2 Persecution Lessons from a Keeper’s Broken Leg


Well, this isn’t exactly from the 2014 Fifa World Cup, but it is related to soccer and, more importantly, to our persecuted family.

Before the game, our team took note of the size of the goalie. He was at least 6’3” and weighed in at a solid 280. He was a big guy—like a mountain with a t-shirt. We thought (or hoped) his size would limit his agility, but then we realized he wouldn’t need agility because he filled the goal simply by standing in front of it.

Unfortunately, this young man broke his leg on a freak play shortly after the game began.  We never got an2 persecution lesson's from broken leg opportunity to see what kind of goalie he would be. Though we didn’t get to learn much about his goal-keeping skills, we did get a chance to learn a couple of important lessons from him.  At least, I learned from watching this accident unfold.  From watching this injury drama play out, I realized two important lessons about the church in relation to persecution.

Lesson One: Suffering as One

First, this young man broke his leg, but his entire—uncommonly large—body had to be hoisted onto a gurney.  His entire body was taken to the hospital—not just his leg. The reason is obvious. Bodies are a single unity of several parts. Paul talks about this in 1 Corinthians 12, describing how the church is a body of many parts, each doing its own job, but all being unified as one.  In the same sense, each congregation belongs to every other congregation as one, universal reality called the body of Christ.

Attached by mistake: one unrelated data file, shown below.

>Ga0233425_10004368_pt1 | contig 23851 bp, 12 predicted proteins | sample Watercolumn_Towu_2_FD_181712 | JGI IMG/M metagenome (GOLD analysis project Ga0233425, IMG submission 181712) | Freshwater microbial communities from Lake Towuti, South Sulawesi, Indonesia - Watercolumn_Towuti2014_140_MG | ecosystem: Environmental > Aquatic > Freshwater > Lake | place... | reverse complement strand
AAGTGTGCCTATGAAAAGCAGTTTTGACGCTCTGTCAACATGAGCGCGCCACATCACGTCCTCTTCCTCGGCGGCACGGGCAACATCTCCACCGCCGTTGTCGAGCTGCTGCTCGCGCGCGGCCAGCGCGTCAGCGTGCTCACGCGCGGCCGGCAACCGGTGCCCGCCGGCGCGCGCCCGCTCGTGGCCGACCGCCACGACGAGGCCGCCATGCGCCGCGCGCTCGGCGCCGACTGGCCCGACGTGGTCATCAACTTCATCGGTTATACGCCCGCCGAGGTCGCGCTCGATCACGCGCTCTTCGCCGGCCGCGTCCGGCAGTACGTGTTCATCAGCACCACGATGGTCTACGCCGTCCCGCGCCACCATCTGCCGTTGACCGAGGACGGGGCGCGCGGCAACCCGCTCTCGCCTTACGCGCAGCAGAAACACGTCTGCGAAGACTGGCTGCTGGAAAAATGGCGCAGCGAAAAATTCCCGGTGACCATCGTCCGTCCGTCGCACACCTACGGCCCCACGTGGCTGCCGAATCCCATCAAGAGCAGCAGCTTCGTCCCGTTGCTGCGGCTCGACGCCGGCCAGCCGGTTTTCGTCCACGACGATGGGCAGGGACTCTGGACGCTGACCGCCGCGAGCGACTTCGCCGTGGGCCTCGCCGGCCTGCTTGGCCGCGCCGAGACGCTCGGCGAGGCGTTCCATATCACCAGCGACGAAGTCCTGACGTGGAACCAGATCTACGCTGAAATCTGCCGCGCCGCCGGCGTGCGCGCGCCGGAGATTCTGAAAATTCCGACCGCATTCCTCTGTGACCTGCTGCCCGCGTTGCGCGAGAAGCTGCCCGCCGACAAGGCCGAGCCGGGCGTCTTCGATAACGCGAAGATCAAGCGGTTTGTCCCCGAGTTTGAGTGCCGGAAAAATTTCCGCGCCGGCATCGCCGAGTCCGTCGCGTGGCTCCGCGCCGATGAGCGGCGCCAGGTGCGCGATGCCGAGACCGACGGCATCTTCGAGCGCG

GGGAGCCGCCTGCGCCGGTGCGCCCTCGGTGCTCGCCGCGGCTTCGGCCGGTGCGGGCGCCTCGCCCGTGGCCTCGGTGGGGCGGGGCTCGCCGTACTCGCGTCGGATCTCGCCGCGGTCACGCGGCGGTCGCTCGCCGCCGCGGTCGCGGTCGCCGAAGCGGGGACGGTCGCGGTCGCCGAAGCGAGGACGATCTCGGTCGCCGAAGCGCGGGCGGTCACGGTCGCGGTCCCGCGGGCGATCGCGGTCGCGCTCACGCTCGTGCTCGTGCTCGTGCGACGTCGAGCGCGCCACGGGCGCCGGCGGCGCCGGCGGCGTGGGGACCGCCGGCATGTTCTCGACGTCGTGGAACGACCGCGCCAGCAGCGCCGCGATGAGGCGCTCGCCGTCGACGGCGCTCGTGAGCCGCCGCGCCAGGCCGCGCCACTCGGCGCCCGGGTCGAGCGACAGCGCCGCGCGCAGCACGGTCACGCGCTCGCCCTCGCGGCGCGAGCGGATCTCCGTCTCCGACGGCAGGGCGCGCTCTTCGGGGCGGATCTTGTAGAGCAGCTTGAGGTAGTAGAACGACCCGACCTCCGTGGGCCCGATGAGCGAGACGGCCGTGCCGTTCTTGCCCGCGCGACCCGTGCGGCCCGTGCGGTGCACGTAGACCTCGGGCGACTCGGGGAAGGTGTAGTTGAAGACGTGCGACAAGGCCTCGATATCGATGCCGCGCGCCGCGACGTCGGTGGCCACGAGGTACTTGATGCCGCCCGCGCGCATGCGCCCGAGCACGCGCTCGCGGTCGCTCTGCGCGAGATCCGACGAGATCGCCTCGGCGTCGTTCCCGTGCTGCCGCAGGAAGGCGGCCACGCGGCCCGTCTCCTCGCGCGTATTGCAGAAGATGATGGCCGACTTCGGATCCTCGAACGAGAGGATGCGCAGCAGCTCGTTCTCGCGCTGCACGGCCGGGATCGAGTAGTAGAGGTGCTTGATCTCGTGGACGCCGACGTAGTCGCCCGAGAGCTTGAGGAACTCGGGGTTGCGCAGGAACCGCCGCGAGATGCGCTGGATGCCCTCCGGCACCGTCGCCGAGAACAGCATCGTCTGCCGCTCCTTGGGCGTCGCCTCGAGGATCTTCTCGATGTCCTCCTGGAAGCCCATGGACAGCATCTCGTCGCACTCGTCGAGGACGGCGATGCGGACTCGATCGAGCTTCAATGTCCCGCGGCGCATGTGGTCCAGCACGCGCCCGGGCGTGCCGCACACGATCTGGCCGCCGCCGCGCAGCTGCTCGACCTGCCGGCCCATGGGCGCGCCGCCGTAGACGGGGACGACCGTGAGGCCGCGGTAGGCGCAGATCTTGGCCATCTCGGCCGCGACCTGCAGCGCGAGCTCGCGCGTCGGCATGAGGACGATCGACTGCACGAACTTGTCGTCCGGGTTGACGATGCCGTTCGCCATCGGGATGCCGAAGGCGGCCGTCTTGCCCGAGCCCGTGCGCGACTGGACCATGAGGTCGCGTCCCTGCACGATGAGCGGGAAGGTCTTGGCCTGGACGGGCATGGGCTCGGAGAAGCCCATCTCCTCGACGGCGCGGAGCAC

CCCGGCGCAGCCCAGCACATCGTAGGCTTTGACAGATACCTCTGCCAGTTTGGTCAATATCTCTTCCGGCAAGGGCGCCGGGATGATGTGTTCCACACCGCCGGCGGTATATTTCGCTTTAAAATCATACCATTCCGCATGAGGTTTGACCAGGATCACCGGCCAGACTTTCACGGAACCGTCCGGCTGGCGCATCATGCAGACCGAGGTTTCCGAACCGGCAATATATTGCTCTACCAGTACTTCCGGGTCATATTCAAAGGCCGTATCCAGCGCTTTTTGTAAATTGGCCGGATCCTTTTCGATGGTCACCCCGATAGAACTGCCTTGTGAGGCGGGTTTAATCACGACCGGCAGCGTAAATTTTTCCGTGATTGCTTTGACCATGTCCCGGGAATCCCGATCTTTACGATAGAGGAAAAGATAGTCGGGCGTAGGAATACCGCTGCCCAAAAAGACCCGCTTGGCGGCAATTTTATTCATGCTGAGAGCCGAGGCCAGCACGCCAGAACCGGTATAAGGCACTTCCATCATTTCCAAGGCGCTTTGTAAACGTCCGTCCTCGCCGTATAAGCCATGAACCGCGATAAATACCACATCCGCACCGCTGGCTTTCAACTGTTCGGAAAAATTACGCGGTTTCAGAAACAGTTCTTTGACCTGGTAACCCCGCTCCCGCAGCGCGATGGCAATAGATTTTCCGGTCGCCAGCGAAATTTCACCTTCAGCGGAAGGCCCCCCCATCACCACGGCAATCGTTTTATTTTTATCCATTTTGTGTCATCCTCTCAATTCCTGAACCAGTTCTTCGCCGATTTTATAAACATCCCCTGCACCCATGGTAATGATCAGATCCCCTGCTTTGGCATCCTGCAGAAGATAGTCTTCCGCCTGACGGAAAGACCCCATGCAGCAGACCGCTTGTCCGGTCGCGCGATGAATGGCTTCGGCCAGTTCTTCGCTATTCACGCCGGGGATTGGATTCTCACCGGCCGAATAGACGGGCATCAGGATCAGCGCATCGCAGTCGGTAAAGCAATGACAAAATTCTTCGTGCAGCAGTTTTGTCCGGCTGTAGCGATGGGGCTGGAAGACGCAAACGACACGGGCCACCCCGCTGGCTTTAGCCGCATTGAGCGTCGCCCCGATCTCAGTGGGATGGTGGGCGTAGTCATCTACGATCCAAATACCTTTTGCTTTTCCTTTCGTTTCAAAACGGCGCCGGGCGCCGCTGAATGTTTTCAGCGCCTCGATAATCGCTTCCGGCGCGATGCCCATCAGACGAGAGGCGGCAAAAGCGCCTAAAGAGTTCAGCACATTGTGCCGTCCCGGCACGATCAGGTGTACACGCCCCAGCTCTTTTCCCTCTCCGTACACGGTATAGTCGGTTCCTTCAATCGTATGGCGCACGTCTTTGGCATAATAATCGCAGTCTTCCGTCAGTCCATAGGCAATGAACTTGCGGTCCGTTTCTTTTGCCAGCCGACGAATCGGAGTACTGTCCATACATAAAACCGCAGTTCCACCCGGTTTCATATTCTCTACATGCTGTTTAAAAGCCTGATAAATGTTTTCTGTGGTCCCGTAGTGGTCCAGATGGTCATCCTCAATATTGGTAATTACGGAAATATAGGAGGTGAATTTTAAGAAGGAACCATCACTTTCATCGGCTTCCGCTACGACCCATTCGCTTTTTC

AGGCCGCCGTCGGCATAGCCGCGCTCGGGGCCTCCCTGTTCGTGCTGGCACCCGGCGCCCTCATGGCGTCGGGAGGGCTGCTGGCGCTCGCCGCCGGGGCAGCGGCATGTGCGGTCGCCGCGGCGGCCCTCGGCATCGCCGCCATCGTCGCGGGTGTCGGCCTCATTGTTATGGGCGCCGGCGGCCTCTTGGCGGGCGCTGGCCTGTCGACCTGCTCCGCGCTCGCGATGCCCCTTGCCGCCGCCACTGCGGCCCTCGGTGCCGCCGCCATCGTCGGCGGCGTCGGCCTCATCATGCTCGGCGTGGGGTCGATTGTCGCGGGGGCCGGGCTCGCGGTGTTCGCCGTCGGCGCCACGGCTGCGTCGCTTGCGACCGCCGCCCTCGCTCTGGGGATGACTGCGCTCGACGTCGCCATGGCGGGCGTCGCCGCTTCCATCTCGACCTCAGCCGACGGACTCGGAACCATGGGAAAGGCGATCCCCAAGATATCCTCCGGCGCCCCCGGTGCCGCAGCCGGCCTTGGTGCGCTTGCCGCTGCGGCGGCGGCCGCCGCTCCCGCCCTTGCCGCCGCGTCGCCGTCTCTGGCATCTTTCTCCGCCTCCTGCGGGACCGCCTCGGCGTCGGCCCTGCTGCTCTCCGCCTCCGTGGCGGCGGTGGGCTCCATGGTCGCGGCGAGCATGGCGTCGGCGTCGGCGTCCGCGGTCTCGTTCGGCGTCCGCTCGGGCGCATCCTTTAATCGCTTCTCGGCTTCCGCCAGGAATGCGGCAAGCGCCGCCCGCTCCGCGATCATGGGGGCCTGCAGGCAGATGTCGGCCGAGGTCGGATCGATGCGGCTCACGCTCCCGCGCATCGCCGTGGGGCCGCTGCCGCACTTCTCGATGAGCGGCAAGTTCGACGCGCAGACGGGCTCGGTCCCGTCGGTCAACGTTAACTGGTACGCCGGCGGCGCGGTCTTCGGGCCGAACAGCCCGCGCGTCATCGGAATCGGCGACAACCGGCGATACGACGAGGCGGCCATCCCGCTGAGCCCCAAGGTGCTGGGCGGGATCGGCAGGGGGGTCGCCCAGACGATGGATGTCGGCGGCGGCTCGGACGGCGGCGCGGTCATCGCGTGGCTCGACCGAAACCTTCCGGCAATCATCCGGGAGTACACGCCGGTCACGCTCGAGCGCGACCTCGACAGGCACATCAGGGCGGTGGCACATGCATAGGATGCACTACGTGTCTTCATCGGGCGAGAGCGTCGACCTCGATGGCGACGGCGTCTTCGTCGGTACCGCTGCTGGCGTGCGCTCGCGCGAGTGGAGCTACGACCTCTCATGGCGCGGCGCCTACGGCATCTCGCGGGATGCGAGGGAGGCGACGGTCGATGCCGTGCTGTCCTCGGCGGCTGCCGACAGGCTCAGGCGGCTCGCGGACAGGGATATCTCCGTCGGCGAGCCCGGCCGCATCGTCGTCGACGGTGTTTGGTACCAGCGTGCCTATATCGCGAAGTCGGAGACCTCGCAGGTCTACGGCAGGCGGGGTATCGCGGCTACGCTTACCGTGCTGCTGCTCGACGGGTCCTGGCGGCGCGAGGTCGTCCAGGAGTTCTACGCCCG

In Hebrews 13:3, the writer states plainly that all Christians (in all churches around the world) should remember the 2 Persecution Lessons from Broken Legpersecuted church “since you yourselves are in the body.”  There is one body, and all Christians are a part of it. The body suffers and triumphs as one.  The idea that a Christian could live unaware of the persecuted church is as unthinkable in the New Testament as the idea that this king-sized goalkeeper could play a soccer game without his left leg.  Bodies are very much aware when even the smallest parts are hurt, injured, or diseased. The whole body suffers as one. I saw this lesson plainly as the ambulance took this player away.

Lesson Two: Healing as One

Second, just as the body suffers as one, so, too, the body heals together as one. There is energy expended by one part of the body (the healthy part) in order to speed aid and healing to the other part.  Again, this goalkeeper helped me to see profound reality.

The game we played against his team was part of a high school soccer tournament. So, later in the evening—after he was discharged from the hospital, this goalie came back to the field to support his team.  Obviously, his leg was in a cast, and he was using crutches.  The crutches were the key for me to unlock this second lesson.

This young man is using greater energy and strength from his upper body in order to minister to the needs of his lower, injured body.  In the same way, as we minister to the persecuted church, we will both speed her healing and strengthen ourselves. This keeper is going to get stronger in his arms and his shoulders from lugging a 280 lb. frame around the schoolyard over the next two months. Just as you’ve heard that blind people often have more highly developed hearing, so, too, this lower body weakness will lead this goalkeeper to upper body strength.